Vault is a very different event compared to the rest of the gymnastics events. It lasts all of 4-5 seconds. And while there can be a lot of technique involved in it, a majority of deficiencies in technique can be overcome by sheer speed and quickness. Up until last year I struggled as a coach getting athletes to learn higher level vaults. In an effort to save athletes from the severe pounding that vault I limited the numbers of vaults that we did. This really limited what I was able to do with these girls. Up until recently I was also limited by some technical problems with our vaults as my oldest athletes were really a first generation of vaulters that the gym had started brining up in a new system. We all had been working hard to iron out kinks and we are really starting to hit our strides now.
So what would happen in my old system was we would only do hard vaulting a couple times a week. If an athlete had a bad vault day or missed a day from illness or school then we were down to just one day. Also we would go from maybe a complete day off from the gym to a hard vault day. I remember as an athlete that my first vault day of the week was always my worst, I was just always off. It was similar with many of my girls. Then I had the issue of high level athletes not understanding that meaning of basics. As an athlete progresses so do their basics. An entry level athlete's basics, like running, are not the same as a level 10's, I consider a 9.7 valued vault to be a basic for my level 10s. But as young girls grow they don't always allow their ideas to grow, but that is what we are there for as coaches, and or teachers.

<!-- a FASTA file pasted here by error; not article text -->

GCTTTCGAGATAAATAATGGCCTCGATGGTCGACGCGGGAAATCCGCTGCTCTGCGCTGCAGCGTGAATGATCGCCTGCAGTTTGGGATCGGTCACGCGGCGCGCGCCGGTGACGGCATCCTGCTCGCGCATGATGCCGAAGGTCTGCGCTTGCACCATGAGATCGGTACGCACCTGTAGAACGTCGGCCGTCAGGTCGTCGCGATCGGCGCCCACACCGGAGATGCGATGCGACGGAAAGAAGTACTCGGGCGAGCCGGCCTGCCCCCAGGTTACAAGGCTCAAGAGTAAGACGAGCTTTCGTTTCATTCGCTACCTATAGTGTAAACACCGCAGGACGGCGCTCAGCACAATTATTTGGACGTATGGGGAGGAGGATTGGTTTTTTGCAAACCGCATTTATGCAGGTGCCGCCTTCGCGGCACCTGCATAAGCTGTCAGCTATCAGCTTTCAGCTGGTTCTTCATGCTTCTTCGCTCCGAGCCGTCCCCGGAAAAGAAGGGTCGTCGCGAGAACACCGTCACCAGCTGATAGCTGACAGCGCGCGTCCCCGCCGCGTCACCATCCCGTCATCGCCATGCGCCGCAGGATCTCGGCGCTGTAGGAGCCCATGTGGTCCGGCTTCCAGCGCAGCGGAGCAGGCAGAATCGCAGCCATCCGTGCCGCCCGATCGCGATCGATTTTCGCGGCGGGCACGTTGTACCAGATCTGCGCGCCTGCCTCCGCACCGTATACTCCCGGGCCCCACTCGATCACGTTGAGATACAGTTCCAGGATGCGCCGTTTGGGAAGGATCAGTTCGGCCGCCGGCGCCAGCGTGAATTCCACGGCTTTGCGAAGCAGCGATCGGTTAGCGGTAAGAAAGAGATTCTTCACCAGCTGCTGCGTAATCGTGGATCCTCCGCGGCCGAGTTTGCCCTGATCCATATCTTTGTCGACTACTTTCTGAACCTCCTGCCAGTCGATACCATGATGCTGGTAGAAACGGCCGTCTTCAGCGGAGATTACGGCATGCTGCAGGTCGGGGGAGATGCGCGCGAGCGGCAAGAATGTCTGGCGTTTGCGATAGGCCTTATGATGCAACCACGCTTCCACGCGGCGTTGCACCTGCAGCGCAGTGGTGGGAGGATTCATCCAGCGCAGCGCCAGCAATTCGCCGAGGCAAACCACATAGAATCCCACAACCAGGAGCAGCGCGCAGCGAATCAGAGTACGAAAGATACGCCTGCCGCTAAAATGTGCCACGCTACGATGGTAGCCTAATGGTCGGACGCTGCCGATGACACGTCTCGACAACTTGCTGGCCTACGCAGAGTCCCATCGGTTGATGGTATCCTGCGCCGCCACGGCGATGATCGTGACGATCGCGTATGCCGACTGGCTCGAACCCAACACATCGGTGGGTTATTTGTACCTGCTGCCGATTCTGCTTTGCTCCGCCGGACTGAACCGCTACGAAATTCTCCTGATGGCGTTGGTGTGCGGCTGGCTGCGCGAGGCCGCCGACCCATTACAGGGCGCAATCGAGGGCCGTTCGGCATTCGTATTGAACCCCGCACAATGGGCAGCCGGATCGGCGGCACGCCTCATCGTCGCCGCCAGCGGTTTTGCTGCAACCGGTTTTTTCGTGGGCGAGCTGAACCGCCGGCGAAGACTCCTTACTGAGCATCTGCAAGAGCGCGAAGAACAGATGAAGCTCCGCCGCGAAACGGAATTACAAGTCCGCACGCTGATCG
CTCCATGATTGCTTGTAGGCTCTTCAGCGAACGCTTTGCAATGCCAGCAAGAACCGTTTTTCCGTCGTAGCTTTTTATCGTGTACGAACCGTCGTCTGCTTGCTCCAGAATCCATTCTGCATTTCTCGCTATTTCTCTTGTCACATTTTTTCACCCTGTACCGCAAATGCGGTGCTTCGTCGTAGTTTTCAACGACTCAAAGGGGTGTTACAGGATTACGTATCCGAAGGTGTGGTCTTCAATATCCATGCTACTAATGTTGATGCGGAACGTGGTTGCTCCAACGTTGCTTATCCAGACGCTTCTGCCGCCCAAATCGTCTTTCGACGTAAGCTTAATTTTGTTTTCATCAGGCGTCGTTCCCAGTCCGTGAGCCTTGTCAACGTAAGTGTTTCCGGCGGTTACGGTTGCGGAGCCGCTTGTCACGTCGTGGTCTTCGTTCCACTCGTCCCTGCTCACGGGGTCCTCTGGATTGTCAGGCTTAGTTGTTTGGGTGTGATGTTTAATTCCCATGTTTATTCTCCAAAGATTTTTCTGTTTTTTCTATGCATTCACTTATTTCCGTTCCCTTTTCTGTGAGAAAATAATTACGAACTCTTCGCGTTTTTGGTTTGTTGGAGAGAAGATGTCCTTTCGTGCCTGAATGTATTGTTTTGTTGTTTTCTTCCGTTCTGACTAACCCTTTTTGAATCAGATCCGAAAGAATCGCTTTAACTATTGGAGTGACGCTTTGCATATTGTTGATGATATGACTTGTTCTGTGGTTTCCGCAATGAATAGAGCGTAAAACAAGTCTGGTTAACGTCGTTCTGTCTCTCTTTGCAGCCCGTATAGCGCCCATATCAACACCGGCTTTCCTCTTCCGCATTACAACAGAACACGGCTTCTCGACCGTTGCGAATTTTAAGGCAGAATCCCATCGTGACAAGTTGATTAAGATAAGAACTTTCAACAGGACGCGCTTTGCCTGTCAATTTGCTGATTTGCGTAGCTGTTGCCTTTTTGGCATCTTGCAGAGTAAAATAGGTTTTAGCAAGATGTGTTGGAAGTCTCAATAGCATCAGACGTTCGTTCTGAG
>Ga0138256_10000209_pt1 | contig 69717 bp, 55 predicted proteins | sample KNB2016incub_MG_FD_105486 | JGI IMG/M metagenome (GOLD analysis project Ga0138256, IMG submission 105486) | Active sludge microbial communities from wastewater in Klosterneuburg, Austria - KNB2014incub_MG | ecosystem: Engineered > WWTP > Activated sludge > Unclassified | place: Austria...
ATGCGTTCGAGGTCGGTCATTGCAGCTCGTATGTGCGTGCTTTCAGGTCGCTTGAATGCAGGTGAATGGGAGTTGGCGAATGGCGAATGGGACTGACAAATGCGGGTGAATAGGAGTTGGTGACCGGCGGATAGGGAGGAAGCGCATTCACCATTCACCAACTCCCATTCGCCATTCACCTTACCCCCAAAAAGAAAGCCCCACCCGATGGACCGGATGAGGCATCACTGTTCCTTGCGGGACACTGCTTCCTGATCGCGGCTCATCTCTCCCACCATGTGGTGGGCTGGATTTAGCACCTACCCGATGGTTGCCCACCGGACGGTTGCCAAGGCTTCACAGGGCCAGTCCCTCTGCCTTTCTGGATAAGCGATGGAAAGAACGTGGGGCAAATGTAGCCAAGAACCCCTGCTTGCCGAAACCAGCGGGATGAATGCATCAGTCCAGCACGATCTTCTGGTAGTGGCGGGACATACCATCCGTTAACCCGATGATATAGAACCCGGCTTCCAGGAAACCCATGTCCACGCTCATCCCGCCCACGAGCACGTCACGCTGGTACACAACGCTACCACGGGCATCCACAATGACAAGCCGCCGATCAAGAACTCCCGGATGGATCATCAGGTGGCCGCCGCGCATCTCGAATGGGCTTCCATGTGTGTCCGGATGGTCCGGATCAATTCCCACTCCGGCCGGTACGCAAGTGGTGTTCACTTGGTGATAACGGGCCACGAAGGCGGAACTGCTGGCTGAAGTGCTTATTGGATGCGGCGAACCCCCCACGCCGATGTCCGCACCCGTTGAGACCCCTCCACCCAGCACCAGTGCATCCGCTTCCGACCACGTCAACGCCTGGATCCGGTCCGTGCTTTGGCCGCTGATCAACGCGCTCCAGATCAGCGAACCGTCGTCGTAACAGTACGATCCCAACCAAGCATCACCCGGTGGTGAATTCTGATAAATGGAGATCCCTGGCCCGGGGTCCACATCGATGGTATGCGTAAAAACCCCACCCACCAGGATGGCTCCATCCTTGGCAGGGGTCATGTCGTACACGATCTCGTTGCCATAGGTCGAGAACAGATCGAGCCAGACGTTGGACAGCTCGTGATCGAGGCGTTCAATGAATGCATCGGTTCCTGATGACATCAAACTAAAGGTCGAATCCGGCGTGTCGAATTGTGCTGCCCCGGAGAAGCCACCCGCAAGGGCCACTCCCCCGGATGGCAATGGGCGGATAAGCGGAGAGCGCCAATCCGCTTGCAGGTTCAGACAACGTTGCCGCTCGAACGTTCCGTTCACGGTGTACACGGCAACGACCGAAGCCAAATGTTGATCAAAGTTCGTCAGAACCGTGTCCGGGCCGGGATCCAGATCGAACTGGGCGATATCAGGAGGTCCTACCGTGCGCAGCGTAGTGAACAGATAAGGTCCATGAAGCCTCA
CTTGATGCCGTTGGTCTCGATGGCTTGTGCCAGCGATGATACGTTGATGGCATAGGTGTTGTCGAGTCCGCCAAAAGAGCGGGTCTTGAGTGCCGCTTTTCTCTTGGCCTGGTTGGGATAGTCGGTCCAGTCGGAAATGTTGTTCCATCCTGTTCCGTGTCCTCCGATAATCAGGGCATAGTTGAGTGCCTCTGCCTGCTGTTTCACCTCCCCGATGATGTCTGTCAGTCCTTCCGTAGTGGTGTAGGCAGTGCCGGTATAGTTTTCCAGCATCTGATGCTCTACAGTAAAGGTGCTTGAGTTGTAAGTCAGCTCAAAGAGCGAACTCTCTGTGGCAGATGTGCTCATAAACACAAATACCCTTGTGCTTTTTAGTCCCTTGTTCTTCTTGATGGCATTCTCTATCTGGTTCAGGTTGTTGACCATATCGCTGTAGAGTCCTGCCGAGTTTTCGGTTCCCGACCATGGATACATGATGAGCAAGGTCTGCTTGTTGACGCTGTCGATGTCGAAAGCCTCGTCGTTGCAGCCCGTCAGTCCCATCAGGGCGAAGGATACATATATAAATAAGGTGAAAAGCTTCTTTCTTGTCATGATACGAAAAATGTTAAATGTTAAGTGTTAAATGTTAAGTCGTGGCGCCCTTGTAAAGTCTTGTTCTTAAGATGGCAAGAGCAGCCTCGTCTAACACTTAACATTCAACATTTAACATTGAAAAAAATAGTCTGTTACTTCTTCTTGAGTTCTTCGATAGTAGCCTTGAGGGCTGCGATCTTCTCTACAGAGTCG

So this year as a sprinter I knew that to get any better I needed more chances to sprint, and I needed some advice from those who knew how to do it best. I talked with my sponsors at Mesa Cycles Russ and Adrienne Murphy about what to think about. The first thing was positioning, this was something that I knew but could never get right. The rest of what they told me was what really started to show me big improvements in placing. If you want to know that though you might have to hire them as coaches.
This got me thinking about my athletes and the fact that I was just not giving them enough opportunities to learn their vaults, or should I say enough quality opportunities. The big change came with I re-arranged the days, and number of days that we vaulted. I had the girls spend a day preparing their bodies for vault, then we had a day of very hard vaulting doing their 10.0 or better start value vaults, and then one more day of basics. The other two days of the week were spent on creating speed in their runs, landings, and drills for learning new higher difficulty vaults.
This plan has shown huge improvements in what the girls are doing already in our training. And the improved vaulting seems to be contagious as our lower levels seem less intimidated by the aspect of doing harder vaults.
To me this in extremely comparable to sprinting in bike racing. The problem for me is that unlike vaulting it is hard to replicate sprints so that it becomes more instinctual. Great sprinters like Mark Cavendish are always in there for the sprint, not only because he has a great lead-out, but because he just knows where to be. It is instinct.
Mark's pure speed is a big help, but he is also an extremely smart sprinter.
Cameron is a freshman in high school and will compete her first year of level 10 this year with this 10.0 start value vault.
Michelle is a senior in high school and her 4th year as a level 10. This vault is worth more than a 10.0 and may help her place high at national championships.